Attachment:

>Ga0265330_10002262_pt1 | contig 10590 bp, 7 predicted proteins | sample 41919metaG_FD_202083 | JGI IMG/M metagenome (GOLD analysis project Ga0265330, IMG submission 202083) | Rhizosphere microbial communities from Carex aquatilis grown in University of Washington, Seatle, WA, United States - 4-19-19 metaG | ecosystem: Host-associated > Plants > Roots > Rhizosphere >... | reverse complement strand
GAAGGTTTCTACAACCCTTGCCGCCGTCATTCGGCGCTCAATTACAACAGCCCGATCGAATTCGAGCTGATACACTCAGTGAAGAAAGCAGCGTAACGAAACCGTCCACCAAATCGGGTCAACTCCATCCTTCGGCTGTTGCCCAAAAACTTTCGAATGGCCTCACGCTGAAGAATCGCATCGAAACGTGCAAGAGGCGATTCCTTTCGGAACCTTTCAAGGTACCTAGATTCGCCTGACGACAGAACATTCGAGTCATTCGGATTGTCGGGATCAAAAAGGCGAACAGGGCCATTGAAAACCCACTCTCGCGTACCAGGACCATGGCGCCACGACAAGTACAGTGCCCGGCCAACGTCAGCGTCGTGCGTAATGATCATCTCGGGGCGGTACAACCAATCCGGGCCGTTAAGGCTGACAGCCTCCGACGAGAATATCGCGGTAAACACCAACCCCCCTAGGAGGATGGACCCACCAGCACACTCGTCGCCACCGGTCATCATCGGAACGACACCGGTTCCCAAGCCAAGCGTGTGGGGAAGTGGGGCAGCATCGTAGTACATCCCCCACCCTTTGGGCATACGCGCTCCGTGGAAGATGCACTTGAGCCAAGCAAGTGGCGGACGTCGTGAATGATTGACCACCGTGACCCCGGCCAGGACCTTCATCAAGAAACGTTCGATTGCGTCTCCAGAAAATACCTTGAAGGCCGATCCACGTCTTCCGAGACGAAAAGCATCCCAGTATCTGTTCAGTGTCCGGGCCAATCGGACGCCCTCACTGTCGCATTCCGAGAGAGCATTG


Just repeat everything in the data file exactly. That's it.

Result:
>Ga0265330_10002262_pt1 | contig 10590 bp, 7 predicted proteins | sample 41919metaG_FD_202083 | JGI IMG/M metagenome (GOLD analysis project Ga0265330, IMG submission 202083) | Rhizosphere microbial communities from Carex aquatilis grown in University of Washington, Seatle, WA, United States - 4-19-19 metaG | ecosystem: Host-associated > Plants > Roots > Rhizosphere >... | reverse complement strand
GAAGGTTTCTACAACCCTTGCCGCCGTCATTCGGCGCTCAATTACAACAGCCCGATCGAATTCGAGCTGATACACTCAGTGAAGAAAGCAGCGTAACGAAACCGTCCACCAAATCGGGTCAACTCCATCCTTCGGCTGTTGCCCAAAAACTTTCGAATGGCCTCACGCTGAAGAATCGCATCGAAACGTGCAAGAGGCGATTCCTTTCGGAACCTTTCAAGGTACCTAGATTCGCCTGACGACAGAACATTCGAGTCATTCGGATTGTCGGGATCAAAAAGGCGAACAGGGCCATTGAAAACCCACTCTCGCGTACCAGGACCATGGCGCCACGACAAGTACAGTGCCCGGCCAACGTCAGCGTCGTGCGTAATGATCATCTCGGGGCGGTACAACCAATCCGGGCCGTTAAGGCTGACAGCCTCCGACGAGAATATCGCGGTAAACACCAACCCCCCTAGGAGGATGGACCCACCAGCACACTCGTCGCCACCGGTCATCATCGGAACGACACCGGTTCCCAAGCCAAGCGTGTGGGGAAGTGGGGCAGCATCGTAGTACATCCCCCACCCTTTGGGCATACGCGCTCCGTGGAAGATGCACTTGAGCCAAGCAAGTGGCGGACGTCGTGAATGATTGACCACCGTGACCCCGGCCAGGACCTTCATCAAGAAACGTTCGATTGCGTCTCCAGAAAATACCTTGAAGGCCGATCCACGTCTTCCGAGACGAAAAGCATCCCAGTATCTGTTCAGTGTCCGGGCCAATCGGACGCCCTCACTGTCGCATTCCGAGAGAGCATTG